We were puzzled when a woman recently asked if a raisin could restore the bubbles to a flat champagne. Her friends were laughing at her – so were we until we found a reference to the odd remedy on a couple of websites.
A raisin dropped into a glass of flat champagne will produce bubbles because what little is left of carbon dioxide will bounce off the ridges of a wrinkled raisin. Of course, we tried it ourselves and concluded that once a dead champagne, always a dead champagne. The solution, as we advised the woman and her humored friends, is to drink the champagne before it goes flat. Duh.
The thought of restoring bubbles in champagne would horrify the Benedictine monks in Champagne who tried to produce a flat wine. Alas, they were thwarted by Champagne’s cold climate. Fermentation requires heat, so the process was halted once fall arrived only to resume in the spring once temperatures warmed. By then the wine was in the bottle – a ticking time bomb.
The monks shipped off their wines to the British only to hear that the bottles burst as the carbon dioxide built up from the renewed fermentation. While they were apologetic, the Bristish loved the bubbles and invented a stronger bottle. If it weren’t for them, we may not have champagne today.
If you open champagne, don’t have the raisins standing by. Finish it.
It’s this time of the year we think most about champagne or sparkling wine. The vast majority of the sparkling wine is sold between Thanksgiving and Christmas when people find reason to celebrate. Unfortunately, raisins won’t help flat sales either. Higher prices from Brexit has flattened sales in Great Britain. French champagne sales have eroded further because of the growing popularity of prosecco. No matter what the competition or the economy, there is nothing like champagne.
We always feel special when we open real champagne. It’s not just the bubbles that dance from glass to mouth, but it’s the rituals associated with champagne. The pop of the cork, the bubbles and the clinking of glasses set off a series of sensory reasons to celebrate. We don’t know of anyone who pours it at funerals, for instance, or when they lose a job. Champagne is synonymous with happiness.
Cheer the holidays with champagne or sparkling wine. Here are some we recommend:
Champagne Charles Heidsieck Brut Reserve NV ($60-$70). This non-vintage brut Champagne thoroughly impressed us. The 40 percent reserve wines in this cuvee add a depth of flavor. Very ripe apple and pear fruit in a delicious toasty, yeasty robe. Big, bold, and pleasing and clearly one of the best champagnes we have tasted recently.
Champagne Piper-Heidsieck Rosé Sauvage ($60). Meaning “wild rose” in French, this blend of pinot noir, pinot meunier and chardonnay has distinctive black cherry aromas and blackberry, grapefruit flavors with a dash of tea.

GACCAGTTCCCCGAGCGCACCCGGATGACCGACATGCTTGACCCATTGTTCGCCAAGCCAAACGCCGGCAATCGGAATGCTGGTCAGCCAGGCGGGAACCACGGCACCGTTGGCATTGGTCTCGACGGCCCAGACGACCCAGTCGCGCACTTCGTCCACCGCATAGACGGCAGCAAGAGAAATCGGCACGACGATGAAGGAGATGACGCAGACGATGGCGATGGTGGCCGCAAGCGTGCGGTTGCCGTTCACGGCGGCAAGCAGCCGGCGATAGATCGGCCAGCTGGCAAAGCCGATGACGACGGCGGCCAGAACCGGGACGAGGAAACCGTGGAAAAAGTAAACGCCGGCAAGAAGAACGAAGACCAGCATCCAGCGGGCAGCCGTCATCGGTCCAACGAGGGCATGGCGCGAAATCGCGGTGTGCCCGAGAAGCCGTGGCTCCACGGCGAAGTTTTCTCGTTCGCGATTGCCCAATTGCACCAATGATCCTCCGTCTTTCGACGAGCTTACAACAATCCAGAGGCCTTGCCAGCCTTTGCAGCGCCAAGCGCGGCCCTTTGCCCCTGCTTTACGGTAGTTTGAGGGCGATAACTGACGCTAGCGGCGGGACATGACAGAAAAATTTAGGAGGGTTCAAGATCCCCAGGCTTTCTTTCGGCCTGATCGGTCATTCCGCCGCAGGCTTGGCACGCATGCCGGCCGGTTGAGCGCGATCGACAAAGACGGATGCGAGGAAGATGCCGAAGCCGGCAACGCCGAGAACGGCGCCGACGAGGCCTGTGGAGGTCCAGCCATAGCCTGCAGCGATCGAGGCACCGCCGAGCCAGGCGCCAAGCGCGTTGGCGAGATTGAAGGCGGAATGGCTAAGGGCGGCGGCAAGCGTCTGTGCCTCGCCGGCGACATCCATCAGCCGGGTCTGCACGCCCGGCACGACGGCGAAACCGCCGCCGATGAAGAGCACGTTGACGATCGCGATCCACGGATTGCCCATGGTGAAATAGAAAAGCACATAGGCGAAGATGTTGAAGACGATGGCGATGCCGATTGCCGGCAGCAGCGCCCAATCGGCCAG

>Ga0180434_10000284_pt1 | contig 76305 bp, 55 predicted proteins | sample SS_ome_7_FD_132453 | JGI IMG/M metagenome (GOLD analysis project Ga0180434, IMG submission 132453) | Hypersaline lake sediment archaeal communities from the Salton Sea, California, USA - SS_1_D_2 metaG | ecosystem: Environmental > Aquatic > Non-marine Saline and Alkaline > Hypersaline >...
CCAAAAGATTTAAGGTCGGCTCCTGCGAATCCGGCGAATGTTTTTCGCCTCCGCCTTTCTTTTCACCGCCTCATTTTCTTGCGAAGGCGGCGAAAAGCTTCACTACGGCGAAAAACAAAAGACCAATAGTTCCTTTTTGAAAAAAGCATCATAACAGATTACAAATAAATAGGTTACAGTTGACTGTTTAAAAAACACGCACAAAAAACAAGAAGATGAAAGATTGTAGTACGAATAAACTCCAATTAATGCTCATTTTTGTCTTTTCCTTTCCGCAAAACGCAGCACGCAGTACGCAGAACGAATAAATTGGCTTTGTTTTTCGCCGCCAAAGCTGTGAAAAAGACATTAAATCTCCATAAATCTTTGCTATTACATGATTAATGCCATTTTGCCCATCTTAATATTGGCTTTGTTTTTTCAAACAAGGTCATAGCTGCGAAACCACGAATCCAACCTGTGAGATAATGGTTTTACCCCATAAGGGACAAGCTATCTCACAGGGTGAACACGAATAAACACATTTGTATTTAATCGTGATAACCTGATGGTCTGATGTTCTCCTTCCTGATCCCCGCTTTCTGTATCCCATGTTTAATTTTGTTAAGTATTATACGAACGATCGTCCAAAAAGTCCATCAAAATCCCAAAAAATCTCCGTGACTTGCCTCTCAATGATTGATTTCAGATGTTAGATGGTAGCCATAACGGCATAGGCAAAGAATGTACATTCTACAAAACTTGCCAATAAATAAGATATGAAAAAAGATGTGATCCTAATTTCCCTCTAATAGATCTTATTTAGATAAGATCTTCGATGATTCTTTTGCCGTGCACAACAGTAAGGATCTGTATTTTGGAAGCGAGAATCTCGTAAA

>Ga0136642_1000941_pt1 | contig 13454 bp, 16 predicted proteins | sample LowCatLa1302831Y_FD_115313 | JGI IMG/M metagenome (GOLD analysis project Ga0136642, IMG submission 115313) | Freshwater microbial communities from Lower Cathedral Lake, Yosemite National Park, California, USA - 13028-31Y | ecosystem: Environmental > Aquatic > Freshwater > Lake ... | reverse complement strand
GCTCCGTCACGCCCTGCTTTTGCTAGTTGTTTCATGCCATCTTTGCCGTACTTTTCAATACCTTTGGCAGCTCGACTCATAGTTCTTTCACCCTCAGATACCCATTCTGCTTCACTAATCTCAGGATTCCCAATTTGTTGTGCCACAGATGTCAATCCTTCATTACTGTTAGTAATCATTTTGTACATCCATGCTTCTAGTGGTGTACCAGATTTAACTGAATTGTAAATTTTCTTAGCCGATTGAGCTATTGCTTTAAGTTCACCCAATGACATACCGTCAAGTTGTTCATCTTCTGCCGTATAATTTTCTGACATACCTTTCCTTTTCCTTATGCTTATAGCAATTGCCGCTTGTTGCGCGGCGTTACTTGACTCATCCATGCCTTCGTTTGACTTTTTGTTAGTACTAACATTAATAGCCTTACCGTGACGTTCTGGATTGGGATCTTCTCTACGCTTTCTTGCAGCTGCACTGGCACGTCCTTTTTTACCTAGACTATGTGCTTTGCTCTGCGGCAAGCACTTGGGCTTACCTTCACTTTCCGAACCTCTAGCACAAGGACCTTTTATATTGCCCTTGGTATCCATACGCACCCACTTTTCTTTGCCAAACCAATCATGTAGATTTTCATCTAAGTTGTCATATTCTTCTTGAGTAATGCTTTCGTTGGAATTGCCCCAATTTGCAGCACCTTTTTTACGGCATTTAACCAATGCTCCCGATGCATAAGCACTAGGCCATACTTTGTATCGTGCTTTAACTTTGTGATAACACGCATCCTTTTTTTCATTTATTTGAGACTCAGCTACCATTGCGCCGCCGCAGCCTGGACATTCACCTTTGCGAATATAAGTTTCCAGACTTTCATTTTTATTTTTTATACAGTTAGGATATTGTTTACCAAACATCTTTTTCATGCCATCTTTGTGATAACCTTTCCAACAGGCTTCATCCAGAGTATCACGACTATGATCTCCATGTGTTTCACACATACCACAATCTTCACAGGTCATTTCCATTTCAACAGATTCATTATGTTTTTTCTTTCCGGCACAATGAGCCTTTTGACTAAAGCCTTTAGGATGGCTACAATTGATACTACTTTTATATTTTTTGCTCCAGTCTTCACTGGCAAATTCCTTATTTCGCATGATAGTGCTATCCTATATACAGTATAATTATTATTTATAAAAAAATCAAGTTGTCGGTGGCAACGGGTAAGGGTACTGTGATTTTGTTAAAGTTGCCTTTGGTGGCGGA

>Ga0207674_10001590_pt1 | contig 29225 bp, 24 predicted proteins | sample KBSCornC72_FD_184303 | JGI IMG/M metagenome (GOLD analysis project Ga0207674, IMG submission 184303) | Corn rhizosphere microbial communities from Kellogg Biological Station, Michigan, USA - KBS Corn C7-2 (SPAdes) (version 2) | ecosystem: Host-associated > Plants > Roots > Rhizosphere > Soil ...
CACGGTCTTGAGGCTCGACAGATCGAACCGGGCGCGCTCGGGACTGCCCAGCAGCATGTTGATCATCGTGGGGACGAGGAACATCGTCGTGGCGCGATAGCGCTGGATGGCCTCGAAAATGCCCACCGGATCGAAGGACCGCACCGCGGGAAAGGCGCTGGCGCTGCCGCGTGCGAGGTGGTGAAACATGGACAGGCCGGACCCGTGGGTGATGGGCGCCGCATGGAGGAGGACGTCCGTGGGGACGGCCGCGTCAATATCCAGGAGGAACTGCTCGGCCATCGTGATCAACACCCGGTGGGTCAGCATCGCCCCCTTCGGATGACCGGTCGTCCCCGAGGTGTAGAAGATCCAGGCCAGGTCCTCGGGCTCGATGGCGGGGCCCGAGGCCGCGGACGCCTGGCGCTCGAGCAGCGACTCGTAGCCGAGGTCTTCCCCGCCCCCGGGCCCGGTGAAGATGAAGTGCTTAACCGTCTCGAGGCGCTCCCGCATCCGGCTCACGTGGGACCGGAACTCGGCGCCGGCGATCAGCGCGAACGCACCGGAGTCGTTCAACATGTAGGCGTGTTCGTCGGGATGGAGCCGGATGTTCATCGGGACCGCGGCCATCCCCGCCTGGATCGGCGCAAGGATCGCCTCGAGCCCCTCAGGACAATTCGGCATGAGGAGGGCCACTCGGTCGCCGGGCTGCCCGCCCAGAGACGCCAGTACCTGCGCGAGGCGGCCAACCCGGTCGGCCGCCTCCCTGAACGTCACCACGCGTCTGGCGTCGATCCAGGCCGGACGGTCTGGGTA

Champagne Jacquart Rosé Mosaique ($57). This champagne house, founded in 1964 by a group of winemakers, isn’t as known as many of the historic properties, but it is worthy of trying because of its bold style. Salmon color, lively mousse and strawberry/raspberry flavors.
Bruno Paillard Champagne Premier Cuvee ($50). A perennial favorite of ours, Bruno Paillard’s flagship cuvee continues to rack up the accolades. Reasonably priced, it delivers a lot of champagne finesse – fine bubbles, bread-like aromas and apple, cherry flavors. It is a blend of 30 crus and 25 vintages dating back to 1985. It is a classic blend of pinot noir (45 percent), chardonnay and pinot meunier. For an extra treat, try the elegant, all-chardonnay Paillard blanc-de-blanc grand cru ($70).
Lucien Albecht Cremant d’Alsace Brut ($23). Although French, this sparkling wine comes from the Alsace region and cannot be called champagne. Made mostly from pinot blanc grapes, it has fresh apple and peach flavors.
Gloria Ferrer Royal Cuvee ($37). A blend of pinot noir and chardonnay, this California sparkling wine is vibrant with tempting peach and citrus flavors.
Mumm Napa Brut Prestige ($27). This is a good value in the California sparkling wine market. Lots of apple and peach flavors with a dash of ginger and vanilla. A bit of pinot gris is added to the traditional blend of chardonnay, pinot noir and pinot meunier.
Gruet Brut ($15). The Gruet family was making champagne in France when a chance visit to New Mexico in 1983 launched its sparkling wine under the same name. Today, it remains one of the best buys in American sparkling wine and one with many awards. This dry blend of chardonnay and pinot noir shows delicate apple and citrus notes.
McManis Family Vineyards Chardonnay 2017 ($11). A great value, this simple, medium-body chardonnay is made from estate-grown grapes in River Junction. A little muscat canelli and chenin blanc is added to perk up the aromatics. Peach and vanilla flavors.
Sea Smoke Chardonnay 2016 ($60). This Santa Rita Hills producer continues to knock out homeruns with its chardonnay and pinot noir program. Dedicated to making wines as balanced and as perfect as possible, winemaker Don Schroeder manages to make them even better year after year. This chardonnay holds back on the new oak and filtering to let the fruit shine. Complex yet elegant with citrus aromas, tropical fruit and apple flavors and a bit of spice.
Bootleg Red Blend 2014 ($38). If the beautiful label doesn’t grab your attention, the flavors will. Using grapes from Kendall-Jackson vineyards in Napa Valley, this red blend is patterned after The Prisoner that grabbed everyone’s attention years ago. It includes cabernet sauvignon (hardly dominant at 27 percent), petite sirah, zinfandel, merlot, malbec and petit verdot. Inky in color, it has that luscious, hedonistic appeal with garrigue, lavender aromas and blackberry, cherry and blueberry flavors. Despite the fruit-forward style, it has more complexity than we expected.